Iran and Russia are nominally on the same side in Syria, tied to keeping the regime of Bashar al-Assad in power. But their long involvements in the country and the conflict pit them against each other in the battle for influence.
Iran: Cash and land
Iran’s presence in Syria started shortly after the Iranian revolution, when it was welcomed by the late president Hafez al-Assad with the aim of creating a balance of alliances in the region and beyond. But its investment today is on a bigger scale than before.
To the end of 2016, Iran provided credits to Syria totalling $4 billion. Since then, it has provided an additional $3.5 billion worth of credit. Iran uses this to export goods to Syria. Damascus has also signed at least five cooperation deals with Tehran to invest in a port in the coastal city of Tartous, use 5,000 hectares of agricultural lands, explore phosphate mines south of Palmyra and license mobile phone operators, though most of these deals have not been implemented yet.
Iran is also expanding its presence in Syria through land ownership. It has acquired a large swath of land at the entrance of Damascus city centre, very close to the Iranian embassy on Mezzeh Highway, and a stone’s throw away from the prime minister’s office. The site is said to be an Iranian cultural centre that Iran has been building for years, but it is expanding in size and the original building being constructed is now surrounded by several other buildings.
Russia: Hearts, minds and military power
Russia’s influence dates back to the Soviet era. Moscow supported Syria’s independence in 1946 and provided cultural and educational support; many current Syrian politicians and military officials were educated and trained in Russia. The first Russian naval base in Syria was established in Tartus in 1971.
Today, Russia has added investment plans to its Syria portfolio. There are Russian deals to build power plants, construct four grain mills in Homs at a cost of €70 million, pump gas near the River Tigris, and explore oil at the cost of $100 million and over a period of 25 years. The cost of Russian exports to Syria is around $200 million.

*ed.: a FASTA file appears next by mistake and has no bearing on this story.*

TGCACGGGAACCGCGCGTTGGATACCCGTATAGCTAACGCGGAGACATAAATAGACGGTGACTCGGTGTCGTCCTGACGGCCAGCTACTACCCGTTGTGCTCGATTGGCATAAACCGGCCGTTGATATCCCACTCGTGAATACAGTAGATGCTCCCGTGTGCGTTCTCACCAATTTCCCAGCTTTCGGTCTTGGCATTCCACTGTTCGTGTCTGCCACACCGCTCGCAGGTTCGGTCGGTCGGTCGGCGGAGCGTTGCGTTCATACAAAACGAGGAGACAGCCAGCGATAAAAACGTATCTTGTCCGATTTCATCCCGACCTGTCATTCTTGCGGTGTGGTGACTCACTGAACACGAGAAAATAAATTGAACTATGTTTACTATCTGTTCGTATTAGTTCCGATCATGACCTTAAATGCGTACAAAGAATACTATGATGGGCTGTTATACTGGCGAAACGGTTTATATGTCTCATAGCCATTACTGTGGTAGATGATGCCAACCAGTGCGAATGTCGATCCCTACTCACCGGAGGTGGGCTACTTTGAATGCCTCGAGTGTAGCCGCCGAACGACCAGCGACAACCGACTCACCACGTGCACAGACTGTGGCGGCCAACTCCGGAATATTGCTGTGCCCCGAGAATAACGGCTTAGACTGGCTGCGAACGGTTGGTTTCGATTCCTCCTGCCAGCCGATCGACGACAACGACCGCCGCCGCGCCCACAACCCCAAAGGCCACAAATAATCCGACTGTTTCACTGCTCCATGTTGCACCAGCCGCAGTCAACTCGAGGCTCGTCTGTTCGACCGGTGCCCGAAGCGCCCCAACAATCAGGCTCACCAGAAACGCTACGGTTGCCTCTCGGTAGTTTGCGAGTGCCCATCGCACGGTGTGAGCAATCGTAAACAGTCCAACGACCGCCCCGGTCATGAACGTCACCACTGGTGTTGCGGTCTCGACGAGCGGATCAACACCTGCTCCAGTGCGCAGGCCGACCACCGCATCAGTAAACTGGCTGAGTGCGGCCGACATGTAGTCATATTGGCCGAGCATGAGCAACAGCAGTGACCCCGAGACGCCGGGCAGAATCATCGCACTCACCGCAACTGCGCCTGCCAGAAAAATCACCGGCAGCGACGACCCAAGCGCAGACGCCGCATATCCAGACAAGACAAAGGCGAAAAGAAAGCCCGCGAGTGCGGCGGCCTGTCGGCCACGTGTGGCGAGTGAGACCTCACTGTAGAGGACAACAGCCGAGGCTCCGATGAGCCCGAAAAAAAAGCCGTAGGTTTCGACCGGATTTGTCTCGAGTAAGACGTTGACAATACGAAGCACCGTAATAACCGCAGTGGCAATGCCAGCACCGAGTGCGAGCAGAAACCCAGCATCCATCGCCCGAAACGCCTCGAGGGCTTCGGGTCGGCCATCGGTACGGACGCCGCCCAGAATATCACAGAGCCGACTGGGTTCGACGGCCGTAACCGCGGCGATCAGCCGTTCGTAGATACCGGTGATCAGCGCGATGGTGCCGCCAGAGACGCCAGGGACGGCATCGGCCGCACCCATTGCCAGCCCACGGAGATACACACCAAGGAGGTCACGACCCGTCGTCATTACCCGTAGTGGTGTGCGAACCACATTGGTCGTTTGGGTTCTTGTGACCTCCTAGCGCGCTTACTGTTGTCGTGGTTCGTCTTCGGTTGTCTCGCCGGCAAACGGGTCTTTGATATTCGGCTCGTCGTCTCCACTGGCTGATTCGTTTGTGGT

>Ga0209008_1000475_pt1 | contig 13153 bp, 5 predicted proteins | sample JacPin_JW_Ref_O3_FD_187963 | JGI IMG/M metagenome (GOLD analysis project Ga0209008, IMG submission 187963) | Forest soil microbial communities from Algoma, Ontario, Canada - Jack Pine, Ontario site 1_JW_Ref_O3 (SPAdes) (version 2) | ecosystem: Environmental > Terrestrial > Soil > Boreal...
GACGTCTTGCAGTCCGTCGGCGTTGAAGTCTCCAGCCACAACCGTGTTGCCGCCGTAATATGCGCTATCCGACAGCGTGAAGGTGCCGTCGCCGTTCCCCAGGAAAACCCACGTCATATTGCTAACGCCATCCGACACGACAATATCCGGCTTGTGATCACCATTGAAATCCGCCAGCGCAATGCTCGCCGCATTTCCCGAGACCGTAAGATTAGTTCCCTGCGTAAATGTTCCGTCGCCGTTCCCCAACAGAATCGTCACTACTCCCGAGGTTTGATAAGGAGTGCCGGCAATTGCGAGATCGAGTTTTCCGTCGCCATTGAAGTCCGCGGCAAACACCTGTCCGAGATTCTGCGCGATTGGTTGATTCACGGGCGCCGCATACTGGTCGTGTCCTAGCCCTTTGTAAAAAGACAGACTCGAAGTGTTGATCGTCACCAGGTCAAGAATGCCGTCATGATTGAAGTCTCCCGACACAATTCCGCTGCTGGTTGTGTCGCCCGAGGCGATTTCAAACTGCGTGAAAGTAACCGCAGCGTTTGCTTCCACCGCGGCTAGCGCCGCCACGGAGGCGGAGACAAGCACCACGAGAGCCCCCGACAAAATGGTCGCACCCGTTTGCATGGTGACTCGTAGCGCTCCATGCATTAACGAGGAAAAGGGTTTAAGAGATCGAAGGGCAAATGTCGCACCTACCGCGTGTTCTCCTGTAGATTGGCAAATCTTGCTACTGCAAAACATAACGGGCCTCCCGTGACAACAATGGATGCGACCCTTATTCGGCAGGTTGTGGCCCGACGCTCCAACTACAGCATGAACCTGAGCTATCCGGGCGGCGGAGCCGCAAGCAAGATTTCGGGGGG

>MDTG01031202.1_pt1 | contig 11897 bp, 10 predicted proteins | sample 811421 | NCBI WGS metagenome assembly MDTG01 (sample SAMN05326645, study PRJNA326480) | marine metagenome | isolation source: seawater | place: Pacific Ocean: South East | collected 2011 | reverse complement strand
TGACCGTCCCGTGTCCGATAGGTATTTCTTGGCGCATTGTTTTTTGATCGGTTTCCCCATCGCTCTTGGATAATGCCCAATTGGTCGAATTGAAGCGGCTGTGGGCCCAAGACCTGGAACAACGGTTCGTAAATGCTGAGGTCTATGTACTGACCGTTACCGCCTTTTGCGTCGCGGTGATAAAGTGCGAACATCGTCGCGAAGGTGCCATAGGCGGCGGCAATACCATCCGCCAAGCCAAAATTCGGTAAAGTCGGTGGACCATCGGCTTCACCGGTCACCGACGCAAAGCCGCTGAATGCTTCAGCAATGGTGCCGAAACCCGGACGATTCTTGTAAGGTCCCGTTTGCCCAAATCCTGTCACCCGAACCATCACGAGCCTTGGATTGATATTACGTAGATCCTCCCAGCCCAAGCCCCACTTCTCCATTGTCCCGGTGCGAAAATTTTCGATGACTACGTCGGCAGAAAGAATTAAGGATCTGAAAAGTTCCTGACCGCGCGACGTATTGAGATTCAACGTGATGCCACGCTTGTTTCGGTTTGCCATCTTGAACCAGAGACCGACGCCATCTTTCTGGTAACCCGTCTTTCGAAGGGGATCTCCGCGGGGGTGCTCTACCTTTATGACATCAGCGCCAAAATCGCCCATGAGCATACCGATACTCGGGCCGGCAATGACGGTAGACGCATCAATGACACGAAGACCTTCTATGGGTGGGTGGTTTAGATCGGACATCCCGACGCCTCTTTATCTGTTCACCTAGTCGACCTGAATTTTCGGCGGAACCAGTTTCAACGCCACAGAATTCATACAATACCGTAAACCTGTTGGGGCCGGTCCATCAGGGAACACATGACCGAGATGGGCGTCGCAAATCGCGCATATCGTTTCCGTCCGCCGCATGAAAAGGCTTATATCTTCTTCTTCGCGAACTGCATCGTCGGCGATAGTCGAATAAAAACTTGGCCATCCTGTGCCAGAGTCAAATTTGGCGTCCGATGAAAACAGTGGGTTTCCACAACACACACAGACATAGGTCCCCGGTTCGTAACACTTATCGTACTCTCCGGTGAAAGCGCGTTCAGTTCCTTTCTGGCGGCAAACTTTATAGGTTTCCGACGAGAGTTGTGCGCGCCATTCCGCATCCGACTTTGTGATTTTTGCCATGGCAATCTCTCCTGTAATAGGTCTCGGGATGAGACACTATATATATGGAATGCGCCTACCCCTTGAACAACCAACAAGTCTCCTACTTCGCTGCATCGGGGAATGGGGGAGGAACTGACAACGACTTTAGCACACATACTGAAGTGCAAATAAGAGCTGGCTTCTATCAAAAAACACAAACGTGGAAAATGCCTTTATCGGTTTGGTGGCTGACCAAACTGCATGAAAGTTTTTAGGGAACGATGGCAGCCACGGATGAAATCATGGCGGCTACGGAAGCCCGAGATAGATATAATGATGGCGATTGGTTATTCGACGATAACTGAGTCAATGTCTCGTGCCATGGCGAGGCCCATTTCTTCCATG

But there is also a clearer military footprint. President Vladimir Putin has signed a law ratifying a deal with the Syrian government allowing Russia to keep its air base in Syria for almost half a century with possible extension. During Putin’s latest visit to the military base in Hmeimem, President Assad’s presence was marginalized. The Russian president was there to support his soldiers and boost their morale but also to send a message to Syria’s leader about who was in charge – and who secured his position.
Moscow has also won favour among sections of the populace. Many Syrians are sceptical of Iran’s religious agenda and role in demographic change, and warm to Russia’s claims that it wants to maintain the pre-war social fabric of Syria. Moscow has played into this with local appeals like bringing in Sunni Chechnyan policemen to appeal to the Sunni majority in Aleppo, in contrast to the Shia militias that Iran relies on.
Battle for influence
There are suggestions that Russia also has a say in investment deals that Damascus has signed with Tehran or promised to secure for Tehran, which would explain why the phosphate mining and mobile phone deals, among others, have not been implemented yet. Many in Damascus believe that Russia is trying to block Iran’s economic expansion plans. Russian companies are reportedly already ahead of Iran in bids to explore gas.
Russia and Iran have also had stand offs in their efforts to expand each country’s military influence in Syria. When Iran-sponsored Shia militias blocked the evacuation of Aleppo, Russian warplanes attacked the towns of Kafraya and Foua to force the Iranians to implement the deal. In response, Hezbollah fighters prevented Russian soldiers from getting into Wadi Barada during the siege of the city and the water crisis there. Each one is trying to pressure the other in a point they master, Iran on the ground, Russia from the air.
So while Russia and Iran are current pragmatic allies in Syria, they are facing an increasing tactical divergence that may end up unravelling their marriage of convenience.
Lina Sinjab is a Syrian journalist and Middle East correspondent at the BBC. Lina has extensively covered the Syrian uprising since its beginnings in 2011 and continues to follow developments in Syria and the region.